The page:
“Before the war, he went to volleyball, karate, chess and swimming,” Anna explained. “But now all his time is spent at home. He has some problems with his eyes, so we have to reduce the time he spends on the computer, but there is nothing else to do.” She asked Anya, who was playing with a magic water painting set, what was happening in Kramatorsk.


“She understands it,” Anna said, “but in her little childish world, how does she see it? I don’t know.” She tried again. “Anichka, what does the war mean?”

“Bombs are flying,” the little girl said.

Back in Pokrovsk, a group of workers was painting the bridge over the railway tracks with a fresh coat of blue and yellow, a small act of defiance against Putin’s attempts to crush the Ukrainian identity. On the platform, two families were waiting with cardboard boxes and plastic bags to board the evacuation train to Dnipro in central Ukraine (the national railway company runs a free evacuation service from front-line areas every day). They were from Toretsk, a small town further east where there has been intense fighting. Two children had been killed by shelling recently, and a volunteer rescue service had driven them out in a minibus. “Maybe it wasn’t much,” said Oksana of what they had left behind. “But we didn’t want to leave our homes.”

She had two boys, Lev, nine, and Oleksandr, 11. I asked how much they understood about what was happening. “Everything,” she said. “They were born in 2012 and 2014 so they have only ever known the war.” They could recognise the sounds of the various munitions better than she could, she said, “which is shelling, which is tanks, what is going in and going out”. Standing beside her, the two boys mimicked the sounds – the “shhoooo… BOOM” sound of the missiles, and the heavy thunderclap of the artillery. “Show us the place where there is no shelling, where there are no bangs,” Oksana said, “and we will start again.”

A message flashed up on my phone from Iryna Rybinkina, the British-Ukrainian doctor. “I’m alive. All good.”

Life in Pokrovsk was hard enough before the latest attack. Just over 80,000 people lived here before the war, according to the regional military administration, but that number was down to around 26,000 by the end of last year. (Local officials insist that many are now coming back.) Like so many other communities in the Donbas it is primarily a mining town, with rows of modest, single-storey homes clustered around ageing, Soviet-era apartment blocks. There has been no drinking water since an earlier strike destroyed a pumping station, but the city’s most vulnerable residents still need care.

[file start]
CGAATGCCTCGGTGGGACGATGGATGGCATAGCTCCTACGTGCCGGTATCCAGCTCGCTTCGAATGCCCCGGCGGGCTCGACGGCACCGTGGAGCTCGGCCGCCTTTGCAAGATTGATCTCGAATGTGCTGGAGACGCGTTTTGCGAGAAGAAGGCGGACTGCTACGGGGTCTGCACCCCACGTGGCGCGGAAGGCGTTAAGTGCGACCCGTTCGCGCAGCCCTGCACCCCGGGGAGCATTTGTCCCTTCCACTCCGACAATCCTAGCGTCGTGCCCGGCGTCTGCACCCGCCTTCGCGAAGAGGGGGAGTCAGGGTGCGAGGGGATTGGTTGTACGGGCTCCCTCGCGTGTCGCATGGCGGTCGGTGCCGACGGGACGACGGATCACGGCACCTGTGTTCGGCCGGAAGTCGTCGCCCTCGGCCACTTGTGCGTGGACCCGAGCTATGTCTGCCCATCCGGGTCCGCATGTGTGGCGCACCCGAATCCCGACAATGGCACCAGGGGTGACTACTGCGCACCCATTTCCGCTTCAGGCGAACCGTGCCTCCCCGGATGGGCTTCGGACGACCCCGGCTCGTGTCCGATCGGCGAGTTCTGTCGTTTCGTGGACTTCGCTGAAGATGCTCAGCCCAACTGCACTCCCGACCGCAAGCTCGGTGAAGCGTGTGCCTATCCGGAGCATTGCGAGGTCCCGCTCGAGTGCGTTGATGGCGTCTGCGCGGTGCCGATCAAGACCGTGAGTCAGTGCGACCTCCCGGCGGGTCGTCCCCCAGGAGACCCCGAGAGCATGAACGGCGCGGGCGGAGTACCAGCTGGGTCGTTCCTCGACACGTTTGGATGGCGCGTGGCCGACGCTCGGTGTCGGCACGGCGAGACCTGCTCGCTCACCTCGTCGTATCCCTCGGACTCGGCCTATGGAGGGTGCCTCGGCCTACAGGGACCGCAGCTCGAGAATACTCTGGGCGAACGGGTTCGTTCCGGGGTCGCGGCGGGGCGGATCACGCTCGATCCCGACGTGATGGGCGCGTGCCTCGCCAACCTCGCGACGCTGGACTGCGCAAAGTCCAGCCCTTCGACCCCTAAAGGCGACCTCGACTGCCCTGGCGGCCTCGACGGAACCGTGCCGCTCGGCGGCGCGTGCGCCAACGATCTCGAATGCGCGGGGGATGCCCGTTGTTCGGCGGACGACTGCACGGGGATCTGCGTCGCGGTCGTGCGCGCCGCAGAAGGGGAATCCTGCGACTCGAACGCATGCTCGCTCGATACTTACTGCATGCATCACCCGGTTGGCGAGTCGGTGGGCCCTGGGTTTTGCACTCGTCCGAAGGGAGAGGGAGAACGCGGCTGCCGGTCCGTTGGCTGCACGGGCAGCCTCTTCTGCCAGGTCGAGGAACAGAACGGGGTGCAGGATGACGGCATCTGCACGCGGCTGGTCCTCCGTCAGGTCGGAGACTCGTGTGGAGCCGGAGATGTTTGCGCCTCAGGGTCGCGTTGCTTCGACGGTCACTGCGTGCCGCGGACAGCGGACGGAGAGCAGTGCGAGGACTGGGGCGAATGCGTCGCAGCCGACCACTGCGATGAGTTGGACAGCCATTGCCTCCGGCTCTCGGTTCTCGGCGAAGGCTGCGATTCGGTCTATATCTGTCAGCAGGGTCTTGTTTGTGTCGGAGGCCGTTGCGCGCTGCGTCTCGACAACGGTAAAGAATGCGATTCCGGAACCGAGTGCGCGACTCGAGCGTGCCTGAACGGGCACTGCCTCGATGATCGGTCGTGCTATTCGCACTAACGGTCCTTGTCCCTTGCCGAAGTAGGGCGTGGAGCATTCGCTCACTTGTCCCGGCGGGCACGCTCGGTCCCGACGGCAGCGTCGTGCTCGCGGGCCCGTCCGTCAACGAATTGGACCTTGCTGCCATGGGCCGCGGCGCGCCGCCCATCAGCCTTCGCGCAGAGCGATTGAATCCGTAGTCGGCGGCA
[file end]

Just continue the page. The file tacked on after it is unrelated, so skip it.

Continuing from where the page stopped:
In a neat, whitewashed building, Maria welcomed me into the Mercy Centre – a day centre for children and young adults with special needs. An effervescent woman with bright blonde hair wearing a cream dress embroidered with red poppies, she proudly showed off the ride-on plastic cars and specialist walkers for the students and the new light table that had been donated by someone in Kyiv. The missile strike earlier in the week meant many families had kept their children at home, she explained. Only five students had come today. She introduced me to Zhenya, an 18-year-old with a serious demeanour and a yellow T-shirt that said, “Rock ’n’ Roll”. “He’s our philosopher,” she said. “He’s a really intelligent guy.”

“Sometimes I am scared by the noises, and I worry about the planes,” Zhenya told me. He said he had been thinking a lot lately about what job he would like to do when he was older, but it was hard to choose. “Actually, right now,” he said, “my dream is to go to Legoland.”

Maria did everything she could to keep things as normal as possible for the students inside the centre but said sometimes it was impossible to block out the war. “They get really frightened when they hear the sound of the shelling,” Maria said. “Sometimes they hide under the table.” She had been relentlessly cheerful all morning, at times bursting into song, but now she lowered her voice and spoke urgently. “Please tell the world about what is happening here,” she said. “We are a front-line city, and the war is very close, but we need to keep doing this work. If we don’t, who will?”

No one in Pokrovsk expects this war to end soon. The reports from the front lines further east are of heavy fighting and heavy casualties. The most optimistic scenarios I heard involved Putin’s sudden demise, but most people here are preparing for a long, gruelling war that will be measured in years, not months. There will be more terrible attacks on civilians. But the Russian president appears to have underestimated the people he is trying to destroy. Despite everything, Maria and many others like her are determined to keep going. “We are not ready to give up,” she said, “so please don’t give up on us.”

As she showed me out, she told me that her son was fighting near Bakhmut, where some of the fiercest battles are taking place. I asked her how he was, and her eyes filled with tears. “We believe in the Ukrainian army,” she said at last. “We believe in the victory. Everything will be Ukraine.”

[See also: “The guy I was before the Russian captured me has died”]

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This article appears in the 16 Aug 2023 issue of the New Statesman, Russia’s War on the Future